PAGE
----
on Jer 1:4–10 and Luke 13:10–17, for Wesley Uniting Church Canberra, 25 August 2019
My, but we can get in God’s way, can’t we?
‘Not today, God, there are rules we cannot break.’
‘Not me, God, I’m too young, too old, not educated enough or skilled enough or … enough.’
‘Only’ (pray the story: Jer 1:4–10)
I am only, I do not know
how or what or where;
I am only, I cannot go,
I am too afraid.
I am only, I have not
height or voice or strength;
I am only, I am little,
broken, old, young.
I am only, I will not
be welcomed, heard or heeded;
I am only, they are more,
so much more than me.
I am only, but I am listening,
I will trust you when you call;
for I am only who I am,
and with you I am not alone.
God calls us anyway.
We are young: God calls.
We are old: God calls.
We are ill: God calls – I assure you, God still calls.
It’s there in the stories we tell, God reaching out to humanity: a voice we hear directly, the words and actions of prophets calling us back to the Way, the incarnation of Wisdom, of Love, in Jesus, showing us the Way, the breath of the Spirit who frees us from spirits that pull us over and into ourselves.
It’s there, always there, God reaching out through our doubts and insecurities, God reaching out to see us when we can no longer see ourselves, God moving, calling, always towards healing, restoration, wholeness.
does it require courage to speak the words God will put in our mouths – oh, yes.
does it hurt, to unbend from the position we’ve held ourselves in for decades. most definitely.
and even more – it is not about me, not about ourselves alone.
she praised God, and how do you think she praised God? we must imagine from what we know of other women who responded to the call of Jesus, who travelled and supported, who opened their homes and offered their food, who stood with him in his dying when others ran away, who were present to bear witness to life resurrected. she praised God.
he served God, and we have the stories of Jeremiah calling the people back to the justice and right relationships of their covenant with God. Jeremiah resisted the call of God, a lot, but could not abandon it. He paid great costs, facing much opposition to his message, and to himself personally; he gave up having a wife and children of his own, he was hated, misunderstood, physically abused even to the point of his life being threatened. His message was a difficult message – you will pluck up and tear down, God tells him right from the start. But he also spoke God’s message of hope, of building and planting. Jeremiah understood the gravity of the call to be God’s prophet, and did not suffer lightly the fools who embraced the privilege without taking seriously the cost. God’s call to Jeremiah was not for Jeremiah alone, and he knew it, and accepted it.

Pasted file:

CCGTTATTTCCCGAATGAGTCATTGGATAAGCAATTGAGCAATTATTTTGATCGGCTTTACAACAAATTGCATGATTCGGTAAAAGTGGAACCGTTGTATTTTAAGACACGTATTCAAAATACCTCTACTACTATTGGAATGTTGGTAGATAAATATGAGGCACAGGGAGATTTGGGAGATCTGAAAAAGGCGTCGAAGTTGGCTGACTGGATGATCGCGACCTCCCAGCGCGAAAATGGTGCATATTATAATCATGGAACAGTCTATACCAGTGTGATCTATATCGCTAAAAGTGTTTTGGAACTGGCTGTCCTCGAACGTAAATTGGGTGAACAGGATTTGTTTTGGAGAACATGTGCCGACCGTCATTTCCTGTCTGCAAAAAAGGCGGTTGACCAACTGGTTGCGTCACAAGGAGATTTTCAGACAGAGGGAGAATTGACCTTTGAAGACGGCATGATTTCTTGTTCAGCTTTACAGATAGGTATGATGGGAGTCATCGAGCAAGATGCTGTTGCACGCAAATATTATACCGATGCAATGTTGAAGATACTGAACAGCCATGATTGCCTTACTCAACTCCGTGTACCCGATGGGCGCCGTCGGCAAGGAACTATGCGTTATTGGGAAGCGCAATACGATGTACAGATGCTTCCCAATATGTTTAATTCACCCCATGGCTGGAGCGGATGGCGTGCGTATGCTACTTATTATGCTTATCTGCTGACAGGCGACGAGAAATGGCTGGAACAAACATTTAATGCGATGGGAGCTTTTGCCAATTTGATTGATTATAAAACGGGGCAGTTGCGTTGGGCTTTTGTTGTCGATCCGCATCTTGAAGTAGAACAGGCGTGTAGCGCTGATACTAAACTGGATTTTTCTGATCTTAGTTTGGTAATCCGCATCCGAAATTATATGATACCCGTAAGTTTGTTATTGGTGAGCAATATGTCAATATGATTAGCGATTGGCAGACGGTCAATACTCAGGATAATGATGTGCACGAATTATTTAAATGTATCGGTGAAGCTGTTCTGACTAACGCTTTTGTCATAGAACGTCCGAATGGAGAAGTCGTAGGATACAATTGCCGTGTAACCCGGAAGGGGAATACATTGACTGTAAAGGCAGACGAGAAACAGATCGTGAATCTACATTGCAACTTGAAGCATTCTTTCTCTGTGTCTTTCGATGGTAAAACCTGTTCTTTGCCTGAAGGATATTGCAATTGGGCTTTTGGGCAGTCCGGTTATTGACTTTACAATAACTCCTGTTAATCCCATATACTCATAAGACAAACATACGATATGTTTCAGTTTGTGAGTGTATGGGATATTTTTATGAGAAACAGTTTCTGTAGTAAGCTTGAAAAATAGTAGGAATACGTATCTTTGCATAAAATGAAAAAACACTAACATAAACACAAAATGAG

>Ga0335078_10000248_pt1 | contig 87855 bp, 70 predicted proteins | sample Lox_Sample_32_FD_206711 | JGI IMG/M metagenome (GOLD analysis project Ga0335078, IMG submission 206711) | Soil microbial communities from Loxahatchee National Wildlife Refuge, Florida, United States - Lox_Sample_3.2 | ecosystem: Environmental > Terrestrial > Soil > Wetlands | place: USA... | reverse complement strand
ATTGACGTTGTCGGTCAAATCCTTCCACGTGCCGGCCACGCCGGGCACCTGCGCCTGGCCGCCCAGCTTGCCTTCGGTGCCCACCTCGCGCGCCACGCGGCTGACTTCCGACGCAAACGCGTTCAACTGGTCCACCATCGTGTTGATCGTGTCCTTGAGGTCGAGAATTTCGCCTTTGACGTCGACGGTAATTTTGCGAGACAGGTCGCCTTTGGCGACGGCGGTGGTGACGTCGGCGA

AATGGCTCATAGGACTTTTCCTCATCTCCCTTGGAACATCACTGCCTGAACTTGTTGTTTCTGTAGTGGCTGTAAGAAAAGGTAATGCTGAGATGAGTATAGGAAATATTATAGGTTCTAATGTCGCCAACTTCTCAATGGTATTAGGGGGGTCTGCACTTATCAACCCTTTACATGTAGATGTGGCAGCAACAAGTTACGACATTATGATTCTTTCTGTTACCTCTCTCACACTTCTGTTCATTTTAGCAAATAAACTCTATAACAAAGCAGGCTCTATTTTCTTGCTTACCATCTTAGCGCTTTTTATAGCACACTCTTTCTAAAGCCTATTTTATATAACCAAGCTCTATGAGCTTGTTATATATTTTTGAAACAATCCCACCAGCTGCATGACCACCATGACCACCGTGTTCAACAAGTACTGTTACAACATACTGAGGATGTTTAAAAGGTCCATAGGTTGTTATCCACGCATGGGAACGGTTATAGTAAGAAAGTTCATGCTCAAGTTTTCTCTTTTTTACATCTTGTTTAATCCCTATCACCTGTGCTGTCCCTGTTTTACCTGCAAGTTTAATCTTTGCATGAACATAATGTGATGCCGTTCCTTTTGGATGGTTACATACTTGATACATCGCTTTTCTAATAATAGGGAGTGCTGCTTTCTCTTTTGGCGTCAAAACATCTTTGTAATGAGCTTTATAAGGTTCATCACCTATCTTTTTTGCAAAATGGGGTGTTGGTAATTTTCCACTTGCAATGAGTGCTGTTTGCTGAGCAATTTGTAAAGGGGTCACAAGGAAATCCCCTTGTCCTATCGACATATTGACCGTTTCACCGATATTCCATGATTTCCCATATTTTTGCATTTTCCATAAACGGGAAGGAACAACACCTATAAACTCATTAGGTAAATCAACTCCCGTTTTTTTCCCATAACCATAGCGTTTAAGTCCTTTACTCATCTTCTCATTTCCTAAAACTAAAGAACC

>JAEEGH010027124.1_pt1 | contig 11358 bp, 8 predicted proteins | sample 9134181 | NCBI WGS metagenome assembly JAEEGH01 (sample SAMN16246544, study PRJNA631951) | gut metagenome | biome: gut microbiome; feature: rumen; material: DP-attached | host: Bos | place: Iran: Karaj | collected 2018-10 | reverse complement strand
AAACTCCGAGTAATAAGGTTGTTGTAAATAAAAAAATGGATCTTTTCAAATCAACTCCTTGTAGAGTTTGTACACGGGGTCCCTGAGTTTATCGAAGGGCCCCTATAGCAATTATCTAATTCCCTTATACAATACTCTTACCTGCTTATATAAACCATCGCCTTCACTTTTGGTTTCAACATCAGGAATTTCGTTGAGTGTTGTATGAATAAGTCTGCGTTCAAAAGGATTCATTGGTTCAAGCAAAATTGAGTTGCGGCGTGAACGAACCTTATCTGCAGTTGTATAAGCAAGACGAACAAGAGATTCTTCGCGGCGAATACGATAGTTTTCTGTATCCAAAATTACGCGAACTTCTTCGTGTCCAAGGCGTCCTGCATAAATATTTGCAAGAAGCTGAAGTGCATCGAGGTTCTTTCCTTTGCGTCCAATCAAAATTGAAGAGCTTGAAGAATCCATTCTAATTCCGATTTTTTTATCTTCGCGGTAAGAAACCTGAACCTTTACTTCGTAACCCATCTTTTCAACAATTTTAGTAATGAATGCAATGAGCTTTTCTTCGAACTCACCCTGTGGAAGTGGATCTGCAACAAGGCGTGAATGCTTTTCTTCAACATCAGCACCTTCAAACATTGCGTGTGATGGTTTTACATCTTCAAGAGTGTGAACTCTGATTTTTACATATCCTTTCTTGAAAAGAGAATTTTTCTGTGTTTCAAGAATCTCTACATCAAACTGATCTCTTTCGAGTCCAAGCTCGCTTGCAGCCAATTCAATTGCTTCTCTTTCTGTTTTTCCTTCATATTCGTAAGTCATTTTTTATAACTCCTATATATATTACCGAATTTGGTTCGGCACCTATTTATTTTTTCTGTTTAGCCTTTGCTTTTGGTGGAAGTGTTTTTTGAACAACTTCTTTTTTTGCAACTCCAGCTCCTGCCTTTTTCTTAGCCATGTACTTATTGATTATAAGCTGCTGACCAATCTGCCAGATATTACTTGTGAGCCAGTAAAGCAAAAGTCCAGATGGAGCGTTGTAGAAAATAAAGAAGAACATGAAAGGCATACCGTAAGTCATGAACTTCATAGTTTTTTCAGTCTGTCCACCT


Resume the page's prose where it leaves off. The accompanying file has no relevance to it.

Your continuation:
Whatever our capacity, God asks us to use it: whatever our capacity, God asks us to use it – for love, for kindness, for the sharing of our humanity in order for us each to move, together, towards our wholeness, towards God.
That is why we have a pastoral care approach that is reciprocal, mutual, every member looking out for each other.
That is why we are reimagining ministry with the younger members as a ministry with and for all our members and beyond, a ministry of deep relationship across generations as well as with our peers.
That is why we meet for coffee and craft and conversation, why we meet in the ‘shed’, as the friendship group, the walking group, the tennis club; why we long ago established the music foundation and centre and scholarship program; why we visit aged care facilities and hospitals and people restricted to home, why we serve on boards and committees, sing in operas, give food, give money, give time …